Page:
Real Estate Weekly last week covered the recent Associated Builders and Owners of New York luncheon, which was held at The National Arts Club and featured thoughts from Robert Selsam, Senior Vice President and Regional Manager of Boston Properties. Mr. Selsam described his firm’s 250 West 55th Street, which will seek a LEED Gold rating from USGBC. “We want to think of it as a Lever House redux,” Selsam said; as REW noted, both the seminal Lever House at 390 Park Avenue and the new tower were designed by Skidmore Owings and Merrill as glass boxes rising out of a wider podium base. Many, though certainly not all, of the LEED buildings we’ve reported on in Midtown- including 545 and 510 Madison Avenue- will essentially be walls of glass, but the initial renderings of 250 West 55th appear to be a bit more ambitious in their homage to the local history of the International Style. The 38-story tower is expected to receive tenants in time for a 2010 occupancy; demolition and excavation efforts are already underway.
250 West 55th Street will offer 1 million square feet of office space, 25,000 square feet of retail, and will be the first Boston Properties project to seek a LEED rating. (Two of the firm’s more recent local projects, 5 Times Square and Times Square Tower, predated the LEED system). According to Selsam, the firm had initially contemplated an 80-story, hotel and condominium tower for the West 55th Street site. “But we decided it was too risky,” REW quoted Selsam as saying. “We decided (instead) to do what we do best- build an office building.” The tower will boast 10-foot, floor-to-ceiling tenant windows, a roof garden on the third floor, and, similar to the neighboring LEED Gold Hearst Tower, a lobby waterfall. Tenants will enter from West 55th Street- not Eighth Avenue; other specific green design features don’t seem presently available.
As gbNYC noted previously, law firm Gibson Dunn & Crutcher has inked a 220,000-square-foot lease at the tower already, and REW reports that “a host” of other tenants are close to deals too. Another high-profile law firm, Proskauer Rose, will likely take between 500,000 and 600,000 square feet. In a stroke that, given the market downturn, now seems brilliant, Boston Properties targeted the project at law firms rather than financial services tenants, which require far bigger floor plates than the 22,000 square feet at 250 West 55th Street. Interestingly, REW reported that Selsam responded to a question from the audience regarding the current state of the market by saying that “we have not seen a rise in concessions and a fall in rents. We haven’t seen what we thought we’d be seeing. . . . We have no trouble keeping our spaces leased.” Specific figures on asking rents aren’t available, but sources say each was well into the low $100s per square foot.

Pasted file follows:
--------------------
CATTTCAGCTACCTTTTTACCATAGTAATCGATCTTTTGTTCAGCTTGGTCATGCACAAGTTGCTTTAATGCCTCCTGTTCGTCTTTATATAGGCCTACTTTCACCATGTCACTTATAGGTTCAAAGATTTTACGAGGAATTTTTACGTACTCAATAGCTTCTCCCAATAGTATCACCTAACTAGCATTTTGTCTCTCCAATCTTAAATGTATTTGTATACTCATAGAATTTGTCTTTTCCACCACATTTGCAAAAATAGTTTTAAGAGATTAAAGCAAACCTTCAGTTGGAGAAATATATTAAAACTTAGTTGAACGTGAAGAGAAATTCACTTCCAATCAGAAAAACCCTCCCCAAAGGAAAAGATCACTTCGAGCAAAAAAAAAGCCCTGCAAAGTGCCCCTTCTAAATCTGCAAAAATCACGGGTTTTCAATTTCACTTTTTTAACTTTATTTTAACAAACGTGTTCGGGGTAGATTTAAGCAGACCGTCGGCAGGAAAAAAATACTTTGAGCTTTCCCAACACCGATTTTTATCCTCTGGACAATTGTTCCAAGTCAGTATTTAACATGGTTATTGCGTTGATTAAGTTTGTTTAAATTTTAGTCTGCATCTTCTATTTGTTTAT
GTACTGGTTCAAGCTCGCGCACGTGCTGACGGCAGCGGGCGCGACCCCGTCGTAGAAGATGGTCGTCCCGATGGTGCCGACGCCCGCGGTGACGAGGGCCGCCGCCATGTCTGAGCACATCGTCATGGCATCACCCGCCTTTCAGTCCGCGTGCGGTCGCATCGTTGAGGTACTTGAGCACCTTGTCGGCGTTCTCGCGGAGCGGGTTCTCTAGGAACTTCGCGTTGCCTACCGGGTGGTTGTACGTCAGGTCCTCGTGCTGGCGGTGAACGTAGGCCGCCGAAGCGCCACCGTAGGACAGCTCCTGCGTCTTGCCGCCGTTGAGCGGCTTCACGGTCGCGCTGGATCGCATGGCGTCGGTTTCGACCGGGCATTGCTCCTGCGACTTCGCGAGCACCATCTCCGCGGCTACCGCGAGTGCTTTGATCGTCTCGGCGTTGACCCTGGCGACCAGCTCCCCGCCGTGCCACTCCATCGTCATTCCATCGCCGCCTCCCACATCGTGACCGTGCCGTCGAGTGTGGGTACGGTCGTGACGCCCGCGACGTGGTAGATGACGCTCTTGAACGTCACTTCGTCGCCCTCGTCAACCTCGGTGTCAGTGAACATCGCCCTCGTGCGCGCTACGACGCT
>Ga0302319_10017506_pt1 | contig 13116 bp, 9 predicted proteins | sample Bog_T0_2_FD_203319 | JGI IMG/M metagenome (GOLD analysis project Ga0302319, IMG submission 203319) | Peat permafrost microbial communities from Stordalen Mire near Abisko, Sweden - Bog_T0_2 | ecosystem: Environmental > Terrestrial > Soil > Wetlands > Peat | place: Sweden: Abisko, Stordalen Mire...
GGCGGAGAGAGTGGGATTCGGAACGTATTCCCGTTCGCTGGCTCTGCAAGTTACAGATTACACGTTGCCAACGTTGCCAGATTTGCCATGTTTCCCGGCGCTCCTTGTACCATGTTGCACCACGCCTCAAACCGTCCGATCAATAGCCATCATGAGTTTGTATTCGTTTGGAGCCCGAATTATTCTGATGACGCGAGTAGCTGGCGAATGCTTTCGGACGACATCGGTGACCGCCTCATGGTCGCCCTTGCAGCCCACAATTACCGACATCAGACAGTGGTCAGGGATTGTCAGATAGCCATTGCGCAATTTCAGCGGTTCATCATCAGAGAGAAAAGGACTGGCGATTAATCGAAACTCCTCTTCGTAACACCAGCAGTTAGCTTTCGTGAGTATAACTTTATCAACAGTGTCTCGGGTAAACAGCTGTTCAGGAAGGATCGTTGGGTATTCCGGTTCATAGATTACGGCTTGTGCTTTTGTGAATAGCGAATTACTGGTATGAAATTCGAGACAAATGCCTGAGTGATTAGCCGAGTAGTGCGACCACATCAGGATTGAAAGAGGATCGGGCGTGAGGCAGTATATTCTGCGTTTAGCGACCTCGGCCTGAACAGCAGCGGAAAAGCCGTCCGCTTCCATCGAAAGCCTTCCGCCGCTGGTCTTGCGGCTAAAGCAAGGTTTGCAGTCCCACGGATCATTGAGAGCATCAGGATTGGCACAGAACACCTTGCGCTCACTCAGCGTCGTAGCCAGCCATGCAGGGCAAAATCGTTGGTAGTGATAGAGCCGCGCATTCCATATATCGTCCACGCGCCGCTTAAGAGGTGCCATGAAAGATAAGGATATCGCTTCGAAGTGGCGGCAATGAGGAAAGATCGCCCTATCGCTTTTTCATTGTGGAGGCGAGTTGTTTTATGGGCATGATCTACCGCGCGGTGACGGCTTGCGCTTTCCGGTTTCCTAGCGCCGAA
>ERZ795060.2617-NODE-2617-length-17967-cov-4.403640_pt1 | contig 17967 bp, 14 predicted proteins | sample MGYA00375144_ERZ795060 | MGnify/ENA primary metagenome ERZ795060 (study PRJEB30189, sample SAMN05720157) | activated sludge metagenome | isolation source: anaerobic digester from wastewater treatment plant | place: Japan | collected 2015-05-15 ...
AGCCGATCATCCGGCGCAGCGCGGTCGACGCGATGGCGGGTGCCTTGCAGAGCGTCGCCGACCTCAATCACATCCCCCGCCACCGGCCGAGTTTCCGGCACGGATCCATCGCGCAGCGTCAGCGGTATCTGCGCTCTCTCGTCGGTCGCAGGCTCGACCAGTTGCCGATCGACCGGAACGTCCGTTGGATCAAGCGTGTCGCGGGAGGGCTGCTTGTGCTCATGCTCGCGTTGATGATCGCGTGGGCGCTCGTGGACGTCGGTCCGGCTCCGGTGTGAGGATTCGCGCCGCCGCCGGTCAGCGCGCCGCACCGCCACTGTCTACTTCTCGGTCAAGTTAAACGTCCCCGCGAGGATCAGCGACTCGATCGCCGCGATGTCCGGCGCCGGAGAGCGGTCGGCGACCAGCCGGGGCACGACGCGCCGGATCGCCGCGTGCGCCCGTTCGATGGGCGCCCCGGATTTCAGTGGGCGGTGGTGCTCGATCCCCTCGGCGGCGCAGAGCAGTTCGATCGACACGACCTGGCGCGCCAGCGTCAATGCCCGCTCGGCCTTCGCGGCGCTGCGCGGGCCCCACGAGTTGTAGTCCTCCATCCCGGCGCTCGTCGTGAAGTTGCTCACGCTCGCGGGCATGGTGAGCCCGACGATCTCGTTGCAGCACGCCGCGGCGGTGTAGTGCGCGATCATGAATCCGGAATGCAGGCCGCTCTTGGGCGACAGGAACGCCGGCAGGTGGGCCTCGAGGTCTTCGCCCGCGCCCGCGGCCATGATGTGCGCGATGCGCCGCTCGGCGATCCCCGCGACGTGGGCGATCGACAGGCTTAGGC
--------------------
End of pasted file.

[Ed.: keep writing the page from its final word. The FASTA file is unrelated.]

Beyond the continued green transformation of the Eighth Avenue corridor, from the New York Times Tower north to Hearst Tower and the Argonaut Building, it’s instructive to observe the different types of tenants that green buildings across Midtown are aiming for. From boutique financial services firms at buildings like 510 Madison Avenue, to law firm-specific spaces at 250 West 55th Street, the constant among all of these Class A spaces is the triple digit rents, which, as Mr. Selsam suggested, don’t appear to be ready to abate. One other constant, of course, is that almost all of these new buildings- whether in Midtown, downtown, or even New Jersey- are implementing green design features in one capacity or another. It’s unclear whether tenants are driving the demand for sustainability, but there seems to be little question that, at least in the commercial office context, a local market transformation is indeed well underway.